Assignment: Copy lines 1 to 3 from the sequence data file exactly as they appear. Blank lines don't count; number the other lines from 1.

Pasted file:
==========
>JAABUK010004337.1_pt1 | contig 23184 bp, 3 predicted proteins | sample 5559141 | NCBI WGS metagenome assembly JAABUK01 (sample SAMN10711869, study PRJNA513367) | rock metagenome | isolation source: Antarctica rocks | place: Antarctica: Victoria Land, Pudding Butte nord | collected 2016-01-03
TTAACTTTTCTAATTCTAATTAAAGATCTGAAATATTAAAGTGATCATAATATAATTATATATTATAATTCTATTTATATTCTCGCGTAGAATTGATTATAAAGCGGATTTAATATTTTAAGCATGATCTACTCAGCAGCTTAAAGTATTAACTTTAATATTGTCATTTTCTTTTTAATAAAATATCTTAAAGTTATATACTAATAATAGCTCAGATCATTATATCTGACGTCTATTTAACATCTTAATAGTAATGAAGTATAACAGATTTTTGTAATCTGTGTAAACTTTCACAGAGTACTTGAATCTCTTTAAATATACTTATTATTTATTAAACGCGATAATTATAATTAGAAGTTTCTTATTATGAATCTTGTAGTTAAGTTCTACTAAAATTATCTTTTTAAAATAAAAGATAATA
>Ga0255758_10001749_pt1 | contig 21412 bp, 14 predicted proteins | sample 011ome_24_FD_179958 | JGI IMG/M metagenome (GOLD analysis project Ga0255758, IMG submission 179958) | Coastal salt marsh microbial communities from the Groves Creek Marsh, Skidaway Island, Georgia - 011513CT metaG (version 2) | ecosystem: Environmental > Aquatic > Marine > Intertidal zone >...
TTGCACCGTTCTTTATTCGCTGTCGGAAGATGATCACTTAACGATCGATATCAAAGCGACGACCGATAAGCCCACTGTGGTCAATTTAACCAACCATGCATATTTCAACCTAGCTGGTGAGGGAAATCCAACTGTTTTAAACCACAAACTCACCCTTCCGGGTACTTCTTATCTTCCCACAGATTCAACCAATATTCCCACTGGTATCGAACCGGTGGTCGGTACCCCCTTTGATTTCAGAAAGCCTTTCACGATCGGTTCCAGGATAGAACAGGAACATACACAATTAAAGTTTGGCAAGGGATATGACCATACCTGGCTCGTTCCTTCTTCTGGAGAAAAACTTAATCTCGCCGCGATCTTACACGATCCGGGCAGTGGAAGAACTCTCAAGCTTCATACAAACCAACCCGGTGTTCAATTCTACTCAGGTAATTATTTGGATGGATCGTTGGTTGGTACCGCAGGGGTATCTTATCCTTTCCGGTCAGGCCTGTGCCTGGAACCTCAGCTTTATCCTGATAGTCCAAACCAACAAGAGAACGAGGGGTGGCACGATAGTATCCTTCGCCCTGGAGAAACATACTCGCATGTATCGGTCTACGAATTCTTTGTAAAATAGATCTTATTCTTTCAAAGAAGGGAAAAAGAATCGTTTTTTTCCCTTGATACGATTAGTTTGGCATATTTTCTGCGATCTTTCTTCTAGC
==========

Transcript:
>JAABUK010004337.1_pt1 | contig 23184 bp, 3 predicted proteins | sample 5559141 | NCBI WGS metagenome assembly JAABUK01 (sample SAMN10711869, study PRJNA513367) | rock metagenome | isolation source: Antarctica rocks | place: Antarctica: Victoria Land, Pudding Butte nord | collected 2016-01-03
TTAACTTTTCTAATTCTAATTAAAGATCTGAAATATTAAAGTGATCATAATATAATTATATATTATAATTCTATTTATATTCTCGCGTAGAATTGATTATAAAGCGGATTTAATATTTTAAGCATGATCTACTCAGCAGCTTAAAGTATTAACTTTAATATTGTCATTTTCTTTTTAATAAAATATCTTAAAGTTATATACTAATAATAGCTCAGATCATTATATCTGACGTCTATTTAACATCTTAATAGTAATGAAGTATAACAGATTTTTGTAATCTGTGTAAACTTTCACAGAGTACTTGAATCTCTTTAAATATACTTATTATTTATTAAACGCGATAATTATAATTAGAAGTTTCTTATTATGAATCTTGTAGTTAAGTTCTACTAAAATTATCTTTTTAAAATAAAAGATAATA
>Ga0255758_10001749_pt1 | contig 21412 bp, 14 predicted proteins | sample 011ome_24_FD_179958 | JGI IMG/M metagenome (GOLD analysis project Ga0255758, IMG submission 179958) | Coastal salt marsh microbial communities from the Groves Creek Marsh, Skidaway Island, Georgia - 011513CT metaG (version 2) | ecosystem: Environmental > Aquatic > Marine > Intertidal zone >...